After a year-and-a-half, Elon Musk has finally opened his one-mile tunnel in Los Angeles. It’s bumpy, requires a specially fitted electric car, and operated at a top speed of 58 mph even with a professional driver at the wheel. “We kind of ran out of time,” Musk explained. Other than that, though, it was a huge success:
Building the 1.14-mile tunnel took about 18 months and cost about $10 million, Musk said. The figure does not include the costs of research, development or equipment, the company said, and it is not clear whether it includes the money spent on property acquisition or labor. Still, the $10 million is orders of magnitude lower than a typical subway project, Musk said. Part of the Boring Co.’s goal, he said, is to create a tunneling process that will be 15 times faster than the “next best” option.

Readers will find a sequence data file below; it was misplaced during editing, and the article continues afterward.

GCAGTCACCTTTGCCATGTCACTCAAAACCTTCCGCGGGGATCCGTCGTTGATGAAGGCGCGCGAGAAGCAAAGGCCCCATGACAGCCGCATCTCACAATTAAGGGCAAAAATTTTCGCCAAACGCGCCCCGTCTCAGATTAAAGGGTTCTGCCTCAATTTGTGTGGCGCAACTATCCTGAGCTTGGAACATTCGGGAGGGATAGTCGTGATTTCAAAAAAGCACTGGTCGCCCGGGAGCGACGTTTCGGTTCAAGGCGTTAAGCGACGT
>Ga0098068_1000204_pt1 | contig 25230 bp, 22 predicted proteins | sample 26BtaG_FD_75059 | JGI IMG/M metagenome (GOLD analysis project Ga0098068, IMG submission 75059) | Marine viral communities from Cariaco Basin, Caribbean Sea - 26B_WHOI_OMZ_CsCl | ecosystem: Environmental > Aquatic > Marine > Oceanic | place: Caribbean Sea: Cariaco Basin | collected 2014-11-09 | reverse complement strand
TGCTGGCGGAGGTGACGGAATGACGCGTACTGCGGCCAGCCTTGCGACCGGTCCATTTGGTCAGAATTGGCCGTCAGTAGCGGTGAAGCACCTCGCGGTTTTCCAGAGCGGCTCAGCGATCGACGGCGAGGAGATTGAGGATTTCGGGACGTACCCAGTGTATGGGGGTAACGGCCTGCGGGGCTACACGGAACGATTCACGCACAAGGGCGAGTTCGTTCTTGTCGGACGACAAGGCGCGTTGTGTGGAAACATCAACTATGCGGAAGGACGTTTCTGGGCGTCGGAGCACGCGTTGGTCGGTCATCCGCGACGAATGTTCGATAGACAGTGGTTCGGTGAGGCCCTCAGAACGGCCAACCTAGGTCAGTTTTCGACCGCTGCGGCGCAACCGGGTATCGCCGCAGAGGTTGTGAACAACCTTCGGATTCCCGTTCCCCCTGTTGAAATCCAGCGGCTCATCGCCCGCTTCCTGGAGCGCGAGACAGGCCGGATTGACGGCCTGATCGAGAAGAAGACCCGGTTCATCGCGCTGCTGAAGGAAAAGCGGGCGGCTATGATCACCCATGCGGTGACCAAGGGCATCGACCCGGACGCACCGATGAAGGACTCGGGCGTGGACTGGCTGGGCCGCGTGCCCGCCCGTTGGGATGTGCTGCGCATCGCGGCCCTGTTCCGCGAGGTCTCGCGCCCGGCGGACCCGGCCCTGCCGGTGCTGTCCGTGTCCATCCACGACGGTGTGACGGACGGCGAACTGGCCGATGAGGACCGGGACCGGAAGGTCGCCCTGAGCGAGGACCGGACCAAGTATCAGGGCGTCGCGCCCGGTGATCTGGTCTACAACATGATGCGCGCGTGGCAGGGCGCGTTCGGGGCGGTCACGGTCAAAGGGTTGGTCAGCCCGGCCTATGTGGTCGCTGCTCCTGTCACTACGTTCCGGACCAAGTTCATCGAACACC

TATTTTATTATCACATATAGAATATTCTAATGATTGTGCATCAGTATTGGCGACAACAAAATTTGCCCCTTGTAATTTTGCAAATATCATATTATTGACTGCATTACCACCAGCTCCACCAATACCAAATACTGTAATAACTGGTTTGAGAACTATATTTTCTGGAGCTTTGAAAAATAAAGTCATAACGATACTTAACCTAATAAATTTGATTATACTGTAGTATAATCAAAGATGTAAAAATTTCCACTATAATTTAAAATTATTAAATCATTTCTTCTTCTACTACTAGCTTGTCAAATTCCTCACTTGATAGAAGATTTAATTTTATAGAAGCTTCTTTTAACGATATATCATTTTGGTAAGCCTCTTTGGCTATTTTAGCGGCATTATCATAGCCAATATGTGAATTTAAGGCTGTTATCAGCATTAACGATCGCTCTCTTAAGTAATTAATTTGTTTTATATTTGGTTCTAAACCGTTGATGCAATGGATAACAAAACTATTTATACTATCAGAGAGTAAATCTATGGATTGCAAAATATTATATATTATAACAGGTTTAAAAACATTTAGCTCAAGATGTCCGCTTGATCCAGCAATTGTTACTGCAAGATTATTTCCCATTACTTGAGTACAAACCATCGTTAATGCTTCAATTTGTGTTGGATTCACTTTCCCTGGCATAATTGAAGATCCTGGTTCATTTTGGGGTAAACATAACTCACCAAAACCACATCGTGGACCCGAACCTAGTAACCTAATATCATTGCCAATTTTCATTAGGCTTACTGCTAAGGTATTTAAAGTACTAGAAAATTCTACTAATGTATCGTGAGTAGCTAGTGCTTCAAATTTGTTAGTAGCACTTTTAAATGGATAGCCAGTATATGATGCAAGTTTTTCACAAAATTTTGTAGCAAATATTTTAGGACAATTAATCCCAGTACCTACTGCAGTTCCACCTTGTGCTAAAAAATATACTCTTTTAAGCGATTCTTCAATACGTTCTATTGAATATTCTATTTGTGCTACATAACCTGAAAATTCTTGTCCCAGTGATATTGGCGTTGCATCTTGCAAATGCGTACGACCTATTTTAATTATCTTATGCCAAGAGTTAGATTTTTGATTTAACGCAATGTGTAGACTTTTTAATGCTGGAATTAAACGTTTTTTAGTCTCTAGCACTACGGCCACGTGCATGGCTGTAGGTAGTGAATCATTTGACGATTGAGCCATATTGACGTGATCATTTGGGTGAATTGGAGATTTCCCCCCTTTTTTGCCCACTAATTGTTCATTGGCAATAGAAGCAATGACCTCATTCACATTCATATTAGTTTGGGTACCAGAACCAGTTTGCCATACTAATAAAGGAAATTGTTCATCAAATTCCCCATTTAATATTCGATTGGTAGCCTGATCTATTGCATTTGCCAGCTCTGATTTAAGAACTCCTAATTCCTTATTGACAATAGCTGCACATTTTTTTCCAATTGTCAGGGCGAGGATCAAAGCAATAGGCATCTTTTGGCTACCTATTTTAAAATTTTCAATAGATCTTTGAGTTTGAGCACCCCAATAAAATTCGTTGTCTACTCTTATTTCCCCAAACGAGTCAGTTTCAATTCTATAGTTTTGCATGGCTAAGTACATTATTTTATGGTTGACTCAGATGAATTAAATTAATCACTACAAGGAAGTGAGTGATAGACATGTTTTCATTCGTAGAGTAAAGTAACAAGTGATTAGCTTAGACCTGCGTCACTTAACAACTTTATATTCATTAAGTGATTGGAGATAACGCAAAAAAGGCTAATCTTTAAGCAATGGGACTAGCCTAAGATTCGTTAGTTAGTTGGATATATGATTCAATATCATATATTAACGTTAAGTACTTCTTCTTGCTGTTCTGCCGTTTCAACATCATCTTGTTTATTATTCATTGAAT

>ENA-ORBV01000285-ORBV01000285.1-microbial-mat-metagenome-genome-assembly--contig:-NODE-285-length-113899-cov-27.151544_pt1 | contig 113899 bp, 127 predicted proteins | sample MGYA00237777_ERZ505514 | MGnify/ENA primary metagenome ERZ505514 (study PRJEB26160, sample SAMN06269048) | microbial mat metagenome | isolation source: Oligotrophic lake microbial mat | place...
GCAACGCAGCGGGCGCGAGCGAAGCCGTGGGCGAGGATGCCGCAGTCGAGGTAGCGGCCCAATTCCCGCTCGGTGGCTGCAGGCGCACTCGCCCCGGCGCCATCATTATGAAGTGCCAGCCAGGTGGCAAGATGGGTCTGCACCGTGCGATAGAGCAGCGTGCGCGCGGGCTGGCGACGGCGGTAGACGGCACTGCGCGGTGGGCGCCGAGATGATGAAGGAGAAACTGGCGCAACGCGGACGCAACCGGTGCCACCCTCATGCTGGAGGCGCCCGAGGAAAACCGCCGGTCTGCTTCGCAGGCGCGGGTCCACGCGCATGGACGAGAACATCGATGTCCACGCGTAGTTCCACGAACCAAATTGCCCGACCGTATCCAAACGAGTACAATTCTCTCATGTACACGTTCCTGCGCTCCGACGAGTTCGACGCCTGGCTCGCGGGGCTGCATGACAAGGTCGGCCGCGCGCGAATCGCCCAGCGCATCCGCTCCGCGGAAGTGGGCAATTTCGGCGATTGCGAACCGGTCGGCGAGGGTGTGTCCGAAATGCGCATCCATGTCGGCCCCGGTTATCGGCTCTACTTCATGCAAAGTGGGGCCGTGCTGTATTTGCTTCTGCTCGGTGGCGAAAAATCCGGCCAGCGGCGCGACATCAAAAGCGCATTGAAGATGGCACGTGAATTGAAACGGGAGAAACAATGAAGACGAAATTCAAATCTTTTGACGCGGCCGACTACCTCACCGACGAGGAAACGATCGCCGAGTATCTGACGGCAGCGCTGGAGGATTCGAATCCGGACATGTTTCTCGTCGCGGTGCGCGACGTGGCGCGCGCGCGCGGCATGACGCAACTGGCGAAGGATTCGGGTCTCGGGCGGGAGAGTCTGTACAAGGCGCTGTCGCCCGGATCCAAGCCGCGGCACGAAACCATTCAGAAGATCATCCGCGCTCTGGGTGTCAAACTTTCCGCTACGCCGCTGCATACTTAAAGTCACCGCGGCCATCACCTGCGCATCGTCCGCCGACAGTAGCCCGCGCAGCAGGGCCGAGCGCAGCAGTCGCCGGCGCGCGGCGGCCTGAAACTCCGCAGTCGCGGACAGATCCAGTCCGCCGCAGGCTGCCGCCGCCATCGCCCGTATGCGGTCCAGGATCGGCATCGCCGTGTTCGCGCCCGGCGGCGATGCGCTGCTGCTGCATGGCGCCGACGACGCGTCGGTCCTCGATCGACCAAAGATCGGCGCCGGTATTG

This is ridiculous. If all you want is a tunnel, the Faroe Islands can build one for about $20 million per mile—and that’s a two-lane tunnel that has to bore about 500 feet undersea. Plain-Jane tunneling just isn’t that expensive.
Now, if you want to build an urban subway, that’s a whole different thing. You have to build lots of big stations, you have move utility lines out of the way, you have to be able to transport more than a few hundred people per hour, and you have to follow a whole bunch of safety and seismic guidelines. And don’t forget the lawsuits! For some reason Musk doesn’t ever seem to talk about this stuff.